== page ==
PWIP programme encourages women participation in STEMP


New and existing students at The University of the South Pacific had an opportunity to listen and engage with Pacific women who are breaking barriers and creating pathways for young girls in Science, Technology, Mathematics, and Physics (STEMP).

Through the World Bank Pacific Women in Power (PWIP) Programme, The University of the South Pacific (USP) hosted an event organised by the World Bank in collaboration with the Pacific Power Association and The Pacific Community (SPC) where university students were able to gauge the critical role women play in STEMP, especially in the transition to renewable energy.

Titled ‘The Future of Work: Women Can Lead The Pacific’s Power Transition’, the event highlighted that “women’s employment is crucial for economic growth in the Pacific and potential benefits of better gender equality in the energy sector include better financial performance, innovation, safer environments, and improved retention in the sector.”

Hosted at the USP Laucala Campus’ Japan ICT Lecture Theatre, the seminar aims to empower girls to make a difference in the STEMP fields and help transform the Pacific energy sector.

Opening the event on Tuesday (February 27), USP Vice-Chancellor and President Professor Pal Ahluwalia stressed that such a seminar amplifies women’s voices and advocates for gender equality.

“It also reaffirms the transformative power of collaboration beyond these walls. We stand alongside the World Bank, the Pacific Power Association, and the Pacific Community (SPC) to amplify the impact for Pacific societies free of poverty on a livable planet. But collaboration extends further.”

Professor Ahluwalia said the Pacific energy sector is evolving rapidly, with renewable energy, smart grids, data analytics, and sustainability being the new frontiers.

He encouraged students to “Embrace technology, data literacy, and interdisciplinary thinking. Blend your technical prowess with communication skills, adaptability, and a global mindset. Engage with industry experts, attend workshops, and intern with energy companies. Understand the nuances, challenges, and opportunities. Remember, knowledge gained at university must translate into real-world impact”.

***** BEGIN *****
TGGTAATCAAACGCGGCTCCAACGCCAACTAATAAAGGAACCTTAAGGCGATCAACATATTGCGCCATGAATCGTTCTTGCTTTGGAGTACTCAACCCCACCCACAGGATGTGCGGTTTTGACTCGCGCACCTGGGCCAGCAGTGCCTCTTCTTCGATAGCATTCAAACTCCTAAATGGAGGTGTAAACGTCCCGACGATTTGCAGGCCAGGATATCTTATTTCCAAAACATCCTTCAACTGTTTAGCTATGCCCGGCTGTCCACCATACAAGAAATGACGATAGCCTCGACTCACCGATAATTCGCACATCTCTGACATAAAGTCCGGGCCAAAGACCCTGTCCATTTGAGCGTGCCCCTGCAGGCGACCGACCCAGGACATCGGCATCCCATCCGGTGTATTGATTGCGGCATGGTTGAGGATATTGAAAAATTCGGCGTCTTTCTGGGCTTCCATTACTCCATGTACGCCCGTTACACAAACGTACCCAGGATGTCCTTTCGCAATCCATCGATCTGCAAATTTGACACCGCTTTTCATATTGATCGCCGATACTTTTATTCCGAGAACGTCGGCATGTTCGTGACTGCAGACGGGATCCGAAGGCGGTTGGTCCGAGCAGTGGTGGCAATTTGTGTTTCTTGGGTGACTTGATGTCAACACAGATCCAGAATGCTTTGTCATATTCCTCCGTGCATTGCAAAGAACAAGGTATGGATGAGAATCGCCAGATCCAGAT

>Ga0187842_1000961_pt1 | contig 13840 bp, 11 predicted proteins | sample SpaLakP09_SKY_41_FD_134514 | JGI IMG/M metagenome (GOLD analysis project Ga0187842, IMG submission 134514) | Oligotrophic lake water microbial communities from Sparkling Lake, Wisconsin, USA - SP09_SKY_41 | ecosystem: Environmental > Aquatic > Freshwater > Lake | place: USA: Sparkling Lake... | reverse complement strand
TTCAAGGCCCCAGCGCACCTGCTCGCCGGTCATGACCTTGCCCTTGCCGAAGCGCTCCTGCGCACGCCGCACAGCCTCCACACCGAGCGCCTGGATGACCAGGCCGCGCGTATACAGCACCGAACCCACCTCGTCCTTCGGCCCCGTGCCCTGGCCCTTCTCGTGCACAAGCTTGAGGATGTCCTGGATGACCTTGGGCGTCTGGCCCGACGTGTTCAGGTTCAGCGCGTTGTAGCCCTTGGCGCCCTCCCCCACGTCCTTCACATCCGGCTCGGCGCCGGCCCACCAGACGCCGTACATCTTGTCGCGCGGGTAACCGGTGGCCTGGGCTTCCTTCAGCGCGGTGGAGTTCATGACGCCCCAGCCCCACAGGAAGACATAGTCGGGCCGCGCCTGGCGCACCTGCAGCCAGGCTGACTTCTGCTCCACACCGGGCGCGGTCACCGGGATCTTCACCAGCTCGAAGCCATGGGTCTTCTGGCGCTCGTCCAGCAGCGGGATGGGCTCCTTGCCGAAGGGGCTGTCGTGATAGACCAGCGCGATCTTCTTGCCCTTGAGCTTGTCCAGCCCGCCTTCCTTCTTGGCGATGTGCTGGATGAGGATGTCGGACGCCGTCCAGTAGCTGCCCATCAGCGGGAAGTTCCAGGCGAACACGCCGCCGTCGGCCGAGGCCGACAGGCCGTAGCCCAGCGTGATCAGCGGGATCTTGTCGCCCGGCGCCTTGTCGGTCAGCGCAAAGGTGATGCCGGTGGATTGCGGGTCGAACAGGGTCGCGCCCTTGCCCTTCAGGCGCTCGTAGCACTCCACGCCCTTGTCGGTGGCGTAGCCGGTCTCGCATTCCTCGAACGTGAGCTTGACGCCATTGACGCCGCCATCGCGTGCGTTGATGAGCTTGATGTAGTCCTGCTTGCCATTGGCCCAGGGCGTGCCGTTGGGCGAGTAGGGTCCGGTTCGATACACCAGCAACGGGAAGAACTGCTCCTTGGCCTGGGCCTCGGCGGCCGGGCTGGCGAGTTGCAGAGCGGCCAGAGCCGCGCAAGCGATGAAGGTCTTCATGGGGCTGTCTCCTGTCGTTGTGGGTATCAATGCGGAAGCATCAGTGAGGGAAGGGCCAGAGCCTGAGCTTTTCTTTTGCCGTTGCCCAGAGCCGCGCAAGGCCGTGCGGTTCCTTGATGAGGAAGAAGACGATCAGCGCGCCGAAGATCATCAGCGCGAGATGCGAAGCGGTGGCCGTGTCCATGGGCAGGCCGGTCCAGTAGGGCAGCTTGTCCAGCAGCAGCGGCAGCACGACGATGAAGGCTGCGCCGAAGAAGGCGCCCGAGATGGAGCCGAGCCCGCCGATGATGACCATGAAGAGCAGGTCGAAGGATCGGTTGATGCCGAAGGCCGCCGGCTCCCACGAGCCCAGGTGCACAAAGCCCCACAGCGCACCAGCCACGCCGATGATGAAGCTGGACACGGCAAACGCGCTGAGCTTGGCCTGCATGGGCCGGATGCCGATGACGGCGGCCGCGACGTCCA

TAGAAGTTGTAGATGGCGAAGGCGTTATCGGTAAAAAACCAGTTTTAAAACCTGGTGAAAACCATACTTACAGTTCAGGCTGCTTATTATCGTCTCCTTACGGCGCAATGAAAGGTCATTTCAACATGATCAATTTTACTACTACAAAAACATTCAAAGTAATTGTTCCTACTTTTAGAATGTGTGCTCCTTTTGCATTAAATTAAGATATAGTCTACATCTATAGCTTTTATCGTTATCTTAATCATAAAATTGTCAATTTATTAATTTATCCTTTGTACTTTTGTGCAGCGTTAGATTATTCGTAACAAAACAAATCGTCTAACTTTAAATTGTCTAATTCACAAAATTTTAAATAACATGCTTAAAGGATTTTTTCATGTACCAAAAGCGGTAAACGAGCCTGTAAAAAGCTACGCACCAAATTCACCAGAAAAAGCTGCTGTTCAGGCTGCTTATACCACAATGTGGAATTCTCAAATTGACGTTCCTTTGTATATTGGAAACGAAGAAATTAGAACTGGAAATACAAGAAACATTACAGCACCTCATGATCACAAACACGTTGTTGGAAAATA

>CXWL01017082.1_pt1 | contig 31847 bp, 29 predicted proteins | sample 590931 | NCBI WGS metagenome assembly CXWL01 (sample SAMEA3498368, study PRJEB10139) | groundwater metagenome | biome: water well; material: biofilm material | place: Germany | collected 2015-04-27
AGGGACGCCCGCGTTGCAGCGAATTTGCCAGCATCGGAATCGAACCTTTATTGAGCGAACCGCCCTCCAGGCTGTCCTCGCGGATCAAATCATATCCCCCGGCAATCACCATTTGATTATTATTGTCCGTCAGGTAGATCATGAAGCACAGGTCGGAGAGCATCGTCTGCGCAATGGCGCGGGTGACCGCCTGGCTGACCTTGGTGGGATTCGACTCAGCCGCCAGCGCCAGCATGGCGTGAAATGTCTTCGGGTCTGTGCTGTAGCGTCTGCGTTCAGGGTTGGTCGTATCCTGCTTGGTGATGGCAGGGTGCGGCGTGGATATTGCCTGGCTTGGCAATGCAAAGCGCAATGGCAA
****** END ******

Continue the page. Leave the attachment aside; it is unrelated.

Launched in 2023, PWIP challenges norms and fosters advocacy for gender equality.

World Bank Acting Country Manager Bonnie Ann Sirois explained that PWIP’s comprehensive goals include:
• Building evidence and data-driven business cases and targets.
• Engaging champions for advocacy.
• Developing multi-year skill and employment programmes.
• Enhancing capacity building and knowledge management across different groups in the sector.

“This is not merely an initiative. It is a movement that seeks to amplify the role and voices of women in engineering, science, and leadership roles within the energy sector. Our goal is to assist the energy sector and educational institutions in dismantling barriers and creating pathways for women to thrive in careers in the energy sector.”

Despite existing challenges, a new generation of women is emerging in the Pacific’s energy sector, with students graduating as electrical and mechanical engineers.

Based on their research, Sirois stressed that closing the gender employment gaps could, on average, increase GDP per capita by 22 per cent in Pacific countries.

“As we discuss the future of work, we must emphasise the importance of collaboration across sectors. Universities are pivotal in shaping the next generation of leaders by connecting academia, industry, and policymakers to drive change.”

Fiji’s Permanent Secretary of the Ministry for Women, Children and Social Protection, Eseta Nadakuitavuki, said, “Women’s full and equal participation in the energy sector, particularly in clean energy, is integral to environmental sustainability and economic development in our region.”

She added, “An inclusive and expanded energy sector will also translate to greater economic empowerment by increasing women’s access to paid employment and skills training in clean energy-related endeavours.”

The seminar also engaged the service of women in STEMP from the Pacific as panellists to share their experiences with university students and the vital contribution of girls in the energy and engineering fields, among others.

The panellists include Sarafina Lesa from the Electric Power Corporation in Samoa, Mele Lupe Vakau’uta, a third-year engineering student at USP, Teiitia Nia of Te Aponga Uira, Cook Islands Power Utility, Dr Ravita Prasad from the Fiji National University, and Alain Ouedraogo and Inka Schomer from the World Bank.

Helle Buchhave, a Senior Social Development Specialist who leads the World Bank-implemented PWIP, said, “We are gathering data and helping clients design and invest in future and current innovations, partnerships, and policies to increase women’s participation in the energy sector.”

She added that preliminary findings of data gathered across 14 Pacific energy utilities reveal that only 18 per cent of the labour force is female, and only 5.4 per cent of engineers are women.

Buchhave emphasises that this underrepresentation of women risks reinforcing the norm that the energy sector is more suited for men, which could lead to a reluctance among employers and female students and their families to consider the energy sector as a viable workplace for women.

The PWIP stakeholders encourage students to embrace collaboration across disciplines and for Engineers, economists, and environmentalists to forge connections throughout their careers.

A call was also made to industry experts to mentor students and ensure female and male students are given equal opportunities to contribute to the energy sector.

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